Tsildvina Rafaratsilavina, (18) mother to baby girl, Safidtiniaina (two days old) at the Ankadinandriana health centre, Madagascar
Eighteen year old Tsildvina gave birth to her baby girl, Safidtiniaina, two days ago at the Ankadinandriana health centre, situated in the rural highlands of central Madagascar. Tsildvina is at the centre, which is the only health facility available to the 10,600 inhabitants living across 14 rural villages over 40km east of the capital, recovering from the birth of her first child.
Tsildvina is more than familiar with the Ankadinandriana health centre as she went there throughout her pregnancy for check-ups with the midwife and to receive her vaccines against Maternal and Newborn Tetanus, supported by the Pampers and UNICEF “1 pack + 1 vaccine” campaign.
Tsildvina, went to a nearby village where her mother lives when she found out she was pregnant, a Malagasy tradition. It was there she learned about the importance of vaccines from the community health worker in her village. The community health workers play an integral role in saving the lives of women and children by running vaccination campaign awareness programmes and walking door-to-door to advise and remind women that they must be vaccinated to protect themselves and their unborn babies from fatal diseases such as Maternal and Newborn Tetanus.
She has lived in rural villages her whole life, near to Ankadinandriana with her mother, and a rural village on the west side of the capital Antananarivo with her husband, who sadly missed the birth as the distance was so far for him to travel in time. Having experience rural life, Tsildvina has seen and experienced the challenges that women face including the long distances along uneven terrain to the nearest health facility, which can force women to give birth at home in unsanitary conditions with only a traditional birthing attendant present.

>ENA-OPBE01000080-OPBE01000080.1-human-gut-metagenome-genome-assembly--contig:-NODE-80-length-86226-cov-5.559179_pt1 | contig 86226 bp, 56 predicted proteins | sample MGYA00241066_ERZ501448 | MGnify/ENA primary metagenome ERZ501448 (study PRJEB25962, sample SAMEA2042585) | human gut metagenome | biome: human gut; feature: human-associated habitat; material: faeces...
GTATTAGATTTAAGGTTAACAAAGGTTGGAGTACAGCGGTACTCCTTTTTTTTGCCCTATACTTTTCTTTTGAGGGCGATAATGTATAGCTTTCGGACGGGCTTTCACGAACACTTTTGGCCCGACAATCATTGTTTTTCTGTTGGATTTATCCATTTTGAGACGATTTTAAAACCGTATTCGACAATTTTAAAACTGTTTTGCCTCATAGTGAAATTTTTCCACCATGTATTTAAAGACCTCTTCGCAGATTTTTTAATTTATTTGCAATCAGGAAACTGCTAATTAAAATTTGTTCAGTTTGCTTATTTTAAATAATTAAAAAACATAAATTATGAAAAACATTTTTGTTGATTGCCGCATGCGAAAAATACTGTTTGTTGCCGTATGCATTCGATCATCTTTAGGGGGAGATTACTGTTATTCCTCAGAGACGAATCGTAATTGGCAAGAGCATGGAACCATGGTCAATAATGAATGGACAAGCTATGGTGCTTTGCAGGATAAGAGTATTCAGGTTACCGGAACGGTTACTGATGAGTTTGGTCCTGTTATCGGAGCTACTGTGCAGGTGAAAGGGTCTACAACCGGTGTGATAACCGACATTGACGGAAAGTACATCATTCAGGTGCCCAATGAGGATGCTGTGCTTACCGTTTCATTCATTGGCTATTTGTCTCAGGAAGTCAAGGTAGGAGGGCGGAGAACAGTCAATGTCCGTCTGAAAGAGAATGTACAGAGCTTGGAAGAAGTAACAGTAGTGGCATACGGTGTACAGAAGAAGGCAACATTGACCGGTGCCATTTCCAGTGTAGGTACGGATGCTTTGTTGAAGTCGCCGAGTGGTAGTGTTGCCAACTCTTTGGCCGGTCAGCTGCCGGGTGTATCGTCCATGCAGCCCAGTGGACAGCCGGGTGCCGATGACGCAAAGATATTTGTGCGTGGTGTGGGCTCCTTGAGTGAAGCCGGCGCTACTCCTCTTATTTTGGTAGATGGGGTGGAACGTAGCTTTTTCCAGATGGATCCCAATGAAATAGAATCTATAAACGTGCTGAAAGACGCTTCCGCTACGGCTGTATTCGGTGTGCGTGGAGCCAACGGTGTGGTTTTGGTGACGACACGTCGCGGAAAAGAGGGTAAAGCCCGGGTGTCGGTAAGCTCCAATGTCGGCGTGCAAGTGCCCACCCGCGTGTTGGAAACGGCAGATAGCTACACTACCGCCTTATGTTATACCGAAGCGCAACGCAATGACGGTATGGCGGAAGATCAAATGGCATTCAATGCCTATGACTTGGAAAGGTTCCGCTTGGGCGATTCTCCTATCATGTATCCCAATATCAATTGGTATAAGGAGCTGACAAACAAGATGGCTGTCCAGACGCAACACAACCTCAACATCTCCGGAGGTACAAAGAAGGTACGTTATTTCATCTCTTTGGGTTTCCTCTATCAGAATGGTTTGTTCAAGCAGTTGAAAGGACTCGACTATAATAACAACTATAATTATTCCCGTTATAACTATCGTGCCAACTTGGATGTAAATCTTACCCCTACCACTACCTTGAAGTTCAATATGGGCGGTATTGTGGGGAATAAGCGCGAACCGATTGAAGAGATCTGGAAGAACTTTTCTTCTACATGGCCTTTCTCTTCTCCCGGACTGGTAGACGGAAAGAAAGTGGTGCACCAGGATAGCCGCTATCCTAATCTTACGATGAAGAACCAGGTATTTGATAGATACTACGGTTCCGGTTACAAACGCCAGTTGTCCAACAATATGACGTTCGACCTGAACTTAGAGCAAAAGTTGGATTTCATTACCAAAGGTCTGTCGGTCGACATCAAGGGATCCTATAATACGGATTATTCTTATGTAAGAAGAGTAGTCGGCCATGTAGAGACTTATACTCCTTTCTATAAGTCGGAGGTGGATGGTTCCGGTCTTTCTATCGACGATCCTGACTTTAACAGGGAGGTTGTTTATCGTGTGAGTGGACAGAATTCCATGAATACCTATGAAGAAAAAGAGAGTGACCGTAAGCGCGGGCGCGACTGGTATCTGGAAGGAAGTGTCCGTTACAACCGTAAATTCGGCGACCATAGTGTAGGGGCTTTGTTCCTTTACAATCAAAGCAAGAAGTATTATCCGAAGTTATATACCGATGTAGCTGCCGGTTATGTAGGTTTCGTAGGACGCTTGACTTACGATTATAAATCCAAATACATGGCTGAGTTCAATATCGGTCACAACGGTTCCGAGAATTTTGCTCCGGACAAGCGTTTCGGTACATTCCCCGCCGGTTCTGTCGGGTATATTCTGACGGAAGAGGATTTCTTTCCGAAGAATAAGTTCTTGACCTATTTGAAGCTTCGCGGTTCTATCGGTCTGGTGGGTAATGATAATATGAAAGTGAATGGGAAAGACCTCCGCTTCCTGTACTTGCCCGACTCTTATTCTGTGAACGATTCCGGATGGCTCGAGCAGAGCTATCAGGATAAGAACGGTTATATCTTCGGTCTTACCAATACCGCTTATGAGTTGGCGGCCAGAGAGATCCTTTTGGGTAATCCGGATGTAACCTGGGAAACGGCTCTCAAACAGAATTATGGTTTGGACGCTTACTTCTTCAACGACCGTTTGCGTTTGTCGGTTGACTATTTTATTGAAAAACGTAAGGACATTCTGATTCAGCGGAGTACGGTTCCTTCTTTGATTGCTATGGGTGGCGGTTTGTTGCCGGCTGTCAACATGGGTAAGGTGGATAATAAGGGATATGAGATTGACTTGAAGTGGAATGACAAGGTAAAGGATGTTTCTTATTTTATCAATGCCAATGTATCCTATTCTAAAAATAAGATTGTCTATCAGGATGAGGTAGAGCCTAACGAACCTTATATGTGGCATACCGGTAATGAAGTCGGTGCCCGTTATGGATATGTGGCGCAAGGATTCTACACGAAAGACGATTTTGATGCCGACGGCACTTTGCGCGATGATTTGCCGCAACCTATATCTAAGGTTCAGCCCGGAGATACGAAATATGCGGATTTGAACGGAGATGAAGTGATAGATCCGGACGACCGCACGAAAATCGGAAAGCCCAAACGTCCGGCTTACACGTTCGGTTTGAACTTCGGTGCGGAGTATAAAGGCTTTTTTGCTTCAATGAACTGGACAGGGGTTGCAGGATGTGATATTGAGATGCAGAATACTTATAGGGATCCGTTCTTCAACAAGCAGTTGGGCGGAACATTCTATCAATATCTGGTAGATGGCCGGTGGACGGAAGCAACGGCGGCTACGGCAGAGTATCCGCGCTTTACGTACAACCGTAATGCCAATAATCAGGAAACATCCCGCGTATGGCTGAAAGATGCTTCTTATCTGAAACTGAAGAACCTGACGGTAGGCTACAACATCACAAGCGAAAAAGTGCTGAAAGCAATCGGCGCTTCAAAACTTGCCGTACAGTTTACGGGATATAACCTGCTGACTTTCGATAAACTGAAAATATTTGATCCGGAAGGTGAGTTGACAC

The Ankadinandriana health centre is a community hub where mothers-to-be go to get check-ups with the midwife; babies and pregnant women are vaccinated; and meetings with the community health workers take place. Women go to the centre to give birth, often arriving on foot. They stay in a house in the centre complex, which was built by the community. The house is just a shell with four rooms, the mother-to-be and her family are responsible for bringing bedding, cooking materials, coal for the fire and anything else they might need with them. Following the birth they spend up to three days in the ward until they are well enough to make their long walk back home. There is also a dentist and walk-in health facility on site.
Tsildvina felt safe in the knowledge that she could access the health centre by foot and that there are always health professionals in the area to support her throughout her pregnancy and with the health and birth of her newborn child.
The Pampers and UNICEF “1 pack + 1 vaccine” campaign has funded vaccination programmes in Madagascar helping to eliminate the disease across the country. Despite helping to eliminate Maternal and Newborn Tetanus in a total of 15 countries, including Madagascar, there are still an estimated 100 million women and their newborns in 24 countries who are still at risk from the fatal disease.